What is private fostering?
Private fostering is when a child or young person under 16 years old (or 18 if they have a disability) is looked after for 28 days or more by someone who is not a close relative, legal guardian or person with parental responsibility. It is not private fostering if the arrangement was made by social care.
Private foster carers can be a friend of the child's family, or be someone who is willing to care for the child of a family they do not know.
What sort of children are privately fostered?
- Children and young people living apart from their families
- Ethnic minority children with parents working or studying in the UK
- Children and young people with parents overseas
- Children and young people living with other families for a variety of reasons
- Children and young people on holiday exchanges
Notifying Children's Services - what the law says
Your local Children's Services must be informed about all private fostering situations. The child's parent(s), private fostering carer and anyone else involved in the arrangement are legally required to inform Children's Services. On the islands this is Children’s Social Care .
What should professionals do?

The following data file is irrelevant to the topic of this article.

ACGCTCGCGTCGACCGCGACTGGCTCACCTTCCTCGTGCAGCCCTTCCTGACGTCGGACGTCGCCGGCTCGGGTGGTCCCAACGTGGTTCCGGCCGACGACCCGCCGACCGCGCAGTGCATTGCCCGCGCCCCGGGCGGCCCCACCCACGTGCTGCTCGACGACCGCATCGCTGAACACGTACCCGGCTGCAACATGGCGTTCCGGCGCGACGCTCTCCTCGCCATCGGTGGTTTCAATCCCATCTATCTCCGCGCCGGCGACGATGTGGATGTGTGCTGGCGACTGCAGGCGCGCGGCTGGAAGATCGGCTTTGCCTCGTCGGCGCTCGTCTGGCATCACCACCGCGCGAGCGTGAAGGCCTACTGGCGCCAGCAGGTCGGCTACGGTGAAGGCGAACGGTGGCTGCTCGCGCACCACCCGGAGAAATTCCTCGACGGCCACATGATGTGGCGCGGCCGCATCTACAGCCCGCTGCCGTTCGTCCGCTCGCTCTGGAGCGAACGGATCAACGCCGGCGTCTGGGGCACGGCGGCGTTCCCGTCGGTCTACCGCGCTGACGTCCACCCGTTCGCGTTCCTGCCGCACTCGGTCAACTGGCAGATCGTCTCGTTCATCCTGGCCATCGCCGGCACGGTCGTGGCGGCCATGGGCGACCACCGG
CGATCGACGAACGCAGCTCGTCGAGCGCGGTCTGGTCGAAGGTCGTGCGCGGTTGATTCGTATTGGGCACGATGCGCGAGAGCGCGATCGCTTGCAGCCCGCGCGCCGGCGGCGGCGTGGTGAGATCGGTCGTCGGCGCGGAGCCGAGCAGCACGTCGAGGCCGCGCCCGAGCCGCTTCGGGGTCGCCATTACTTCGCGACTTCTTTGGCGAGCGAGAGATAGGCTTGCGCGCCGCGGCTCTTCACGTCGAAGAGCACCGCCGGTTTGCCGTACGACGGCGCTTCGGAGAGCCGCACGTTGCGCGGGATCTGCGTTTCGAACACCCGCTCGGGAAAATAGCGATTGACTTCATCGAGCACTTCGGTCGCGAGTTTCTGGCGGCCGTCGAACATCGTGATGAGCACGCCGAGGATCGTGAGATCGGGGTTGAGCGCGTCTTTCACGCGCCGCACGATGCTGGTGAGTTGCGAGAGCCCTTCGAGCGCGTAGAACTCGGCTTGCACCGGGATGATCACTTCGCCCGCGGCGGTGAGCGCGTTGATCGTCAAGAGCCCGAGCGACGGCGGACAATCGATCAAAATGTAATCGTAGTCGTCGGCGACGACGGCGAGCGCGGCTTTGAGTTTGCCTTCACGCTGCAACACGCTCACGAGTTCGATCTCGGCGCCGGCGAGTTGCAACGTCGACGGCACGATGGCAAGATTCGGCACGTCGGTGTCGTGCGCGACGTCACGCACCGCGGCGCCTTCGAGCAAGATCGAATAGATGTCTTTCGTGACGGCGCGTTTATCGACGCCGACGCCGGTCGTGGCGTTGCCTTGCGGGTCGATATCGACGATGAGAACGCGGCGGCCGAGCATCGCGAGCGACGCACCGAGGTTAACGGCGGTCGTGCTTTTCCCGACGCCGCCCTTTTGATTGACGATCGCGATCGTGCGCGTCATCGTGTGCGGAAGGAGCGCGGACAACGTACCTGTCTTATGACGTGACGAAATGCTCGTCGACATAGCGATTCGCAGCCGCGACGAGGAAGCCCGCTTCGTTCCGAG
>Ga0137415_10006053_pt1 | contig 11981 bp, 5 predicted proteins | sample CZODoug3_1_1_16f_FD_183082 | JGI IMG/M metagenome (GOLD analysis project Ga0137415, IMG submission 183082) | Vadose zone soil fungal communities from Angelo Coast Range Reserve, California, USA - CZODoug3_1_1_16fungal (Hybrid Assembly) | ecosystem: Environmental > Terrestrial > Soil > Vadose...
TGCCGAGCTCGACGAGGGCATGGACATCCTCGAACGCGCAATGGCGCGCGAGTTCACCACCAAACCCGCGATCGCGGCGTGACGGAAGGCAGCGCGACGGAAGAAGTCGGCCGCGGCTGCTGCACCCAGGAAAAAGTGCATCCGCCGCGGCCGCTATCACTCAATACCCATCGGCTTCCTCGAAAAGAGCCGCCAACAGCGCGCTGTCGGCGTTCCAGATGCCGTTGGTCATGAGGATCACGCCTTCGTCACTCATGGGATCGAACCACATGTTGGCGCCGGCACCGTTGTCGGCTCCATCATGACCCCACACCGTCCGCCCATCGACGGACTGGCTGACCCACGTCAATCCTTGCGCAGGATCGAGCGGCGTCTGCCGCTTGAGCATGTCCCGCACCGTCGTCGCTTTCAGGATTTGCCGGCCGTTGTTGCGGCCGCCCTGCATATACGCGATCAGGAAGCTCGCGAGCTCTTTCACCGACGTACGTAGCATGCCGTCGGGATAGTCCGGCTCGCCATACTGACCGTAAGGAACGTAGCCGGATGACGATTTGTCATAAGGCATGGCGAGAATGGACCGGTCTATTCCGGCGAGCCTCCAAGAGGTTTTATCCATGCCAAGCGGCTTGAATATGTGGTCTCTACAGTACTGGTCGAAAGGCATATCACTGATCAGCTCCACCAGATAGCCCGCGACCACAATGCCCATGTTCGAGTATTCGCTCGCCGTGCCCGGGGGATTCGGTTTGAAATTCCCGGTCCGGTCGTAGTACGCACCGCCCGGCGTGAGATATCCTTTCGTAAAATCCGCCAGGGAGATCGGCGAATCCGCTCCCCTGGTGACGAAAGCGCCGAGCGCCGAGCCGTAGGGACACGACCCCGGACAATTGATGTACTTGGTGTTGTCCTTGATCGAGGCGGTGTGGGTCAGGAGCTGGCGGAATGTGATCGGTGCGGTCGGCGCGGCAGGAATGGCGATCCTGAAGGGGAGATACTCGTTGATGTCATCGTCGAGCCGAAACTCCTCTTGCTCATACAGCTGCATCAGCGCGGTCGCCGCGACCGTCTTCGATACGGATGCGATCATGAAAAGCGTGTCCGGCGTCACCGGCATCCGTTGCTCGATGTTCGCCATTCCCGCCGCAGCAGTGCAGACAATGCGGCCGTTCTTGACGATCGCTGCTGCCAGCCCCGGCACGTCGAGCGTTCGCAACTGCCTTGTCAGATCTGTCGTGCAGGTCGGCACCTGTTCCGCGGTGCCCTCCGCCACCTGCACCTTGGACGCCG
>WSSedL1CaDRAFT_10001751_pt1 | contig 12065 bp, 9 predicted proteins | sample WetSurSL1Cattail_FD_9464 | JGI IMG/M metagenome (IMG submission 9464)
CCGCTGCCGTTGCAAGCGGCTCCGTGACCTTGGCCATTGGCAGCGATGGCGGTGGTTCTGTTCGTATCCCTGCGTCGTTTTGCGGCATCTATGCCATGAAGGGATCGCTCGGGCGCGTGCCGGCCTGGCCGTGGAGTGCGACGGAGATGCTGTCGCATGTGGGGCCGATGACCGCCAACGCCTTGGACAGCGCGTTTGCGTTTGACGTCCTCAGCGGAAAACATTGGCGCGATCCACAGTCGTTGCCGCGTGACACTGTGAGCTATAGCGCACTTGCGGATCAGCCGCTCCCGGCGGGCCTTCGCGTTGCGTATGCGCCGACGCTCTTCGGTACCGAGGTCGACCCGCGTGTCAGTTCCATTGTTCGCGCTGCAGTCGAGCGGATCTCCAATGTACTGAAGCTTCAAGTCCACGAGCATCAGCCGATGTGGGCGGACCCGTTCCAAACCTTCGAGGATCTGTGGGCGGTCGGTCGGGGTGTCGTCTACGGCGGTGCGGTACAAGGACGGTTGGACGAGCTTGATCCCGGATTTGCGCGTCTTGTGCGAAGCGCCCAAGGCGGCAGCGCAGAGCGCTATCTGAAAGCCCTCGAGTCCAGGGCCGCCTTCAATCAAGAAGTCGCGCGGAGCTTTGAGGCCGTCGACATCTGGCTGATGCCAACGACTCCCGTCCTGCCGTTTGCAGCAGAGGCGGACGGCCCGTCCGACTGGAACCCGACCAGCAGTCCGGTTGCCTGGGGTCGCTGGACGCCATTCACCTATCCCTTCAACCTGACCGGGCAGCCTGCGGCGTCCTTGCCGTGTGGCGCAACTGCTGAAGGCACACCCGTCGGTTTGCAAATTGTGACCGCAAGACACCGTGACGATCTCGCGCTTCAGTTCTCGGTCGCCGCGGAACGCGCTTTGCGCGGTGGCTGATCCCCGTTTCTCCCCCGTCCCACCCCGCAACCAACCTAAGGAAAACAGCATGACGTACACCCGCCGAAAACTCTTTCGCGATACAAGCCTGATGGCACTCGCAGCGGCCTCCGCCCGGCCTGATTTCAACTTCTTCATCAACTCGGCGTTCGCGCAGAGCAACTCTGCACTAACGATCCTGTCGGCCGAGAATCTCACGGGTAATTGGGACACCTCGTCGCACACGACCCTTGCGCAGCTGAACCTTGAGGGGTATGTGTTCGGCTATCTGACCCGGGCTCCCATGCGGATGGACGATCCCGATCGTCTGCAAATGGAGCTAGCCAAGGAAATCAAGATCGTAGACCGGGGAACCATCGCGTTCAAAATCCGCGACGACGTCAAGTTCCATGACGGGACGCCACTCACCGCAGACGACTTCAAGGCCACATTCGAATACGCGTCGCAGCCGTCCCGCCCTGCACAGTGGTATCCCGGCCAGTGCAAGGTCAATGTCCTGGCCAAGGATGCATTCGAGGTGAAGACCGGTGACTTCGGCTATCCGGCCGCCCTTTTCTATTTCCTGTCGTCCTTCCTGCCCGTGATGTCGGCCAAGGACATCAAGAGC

There are a wide range of professionals who come into contact with children such as teachers, doctors and health visitors. Professionals should ensure that Children's Services know about all private fostering arrangements. They should also encourage the child's parent(s) or carer to notify Children's Services.
What will Children's Services do?
Children's Services will work in partnership with the child, parents and private foster carer to ensure that the best possible arrangements are in place for the child. This includes:
- Visiting the child and private foster carer
- Helping to ensure the child's racial, cultural, linguistic and religious needs are being met
- Offering advice and support to the child, their parent(s) and private foster carer
Why do Children's Services have to be involved?
The Children Act 1989 gives Children's Services a legal duty to safeguard the wellbeing of privately fostered children. This includes making sure they are:
- Safe and well looked after
- Receiving a proper education
- Being encouraged to reach their full potential
- Keeping in touch with people who are important to them
- Living with someone who helps them value their culture and sense of identity
- Properly supported when they become independent
For more information please see our Private Fostering leaflet or contact the Children's Social Care team on:
Children’s Social Care
Council of the Isles of Scilly
Isles of Scilly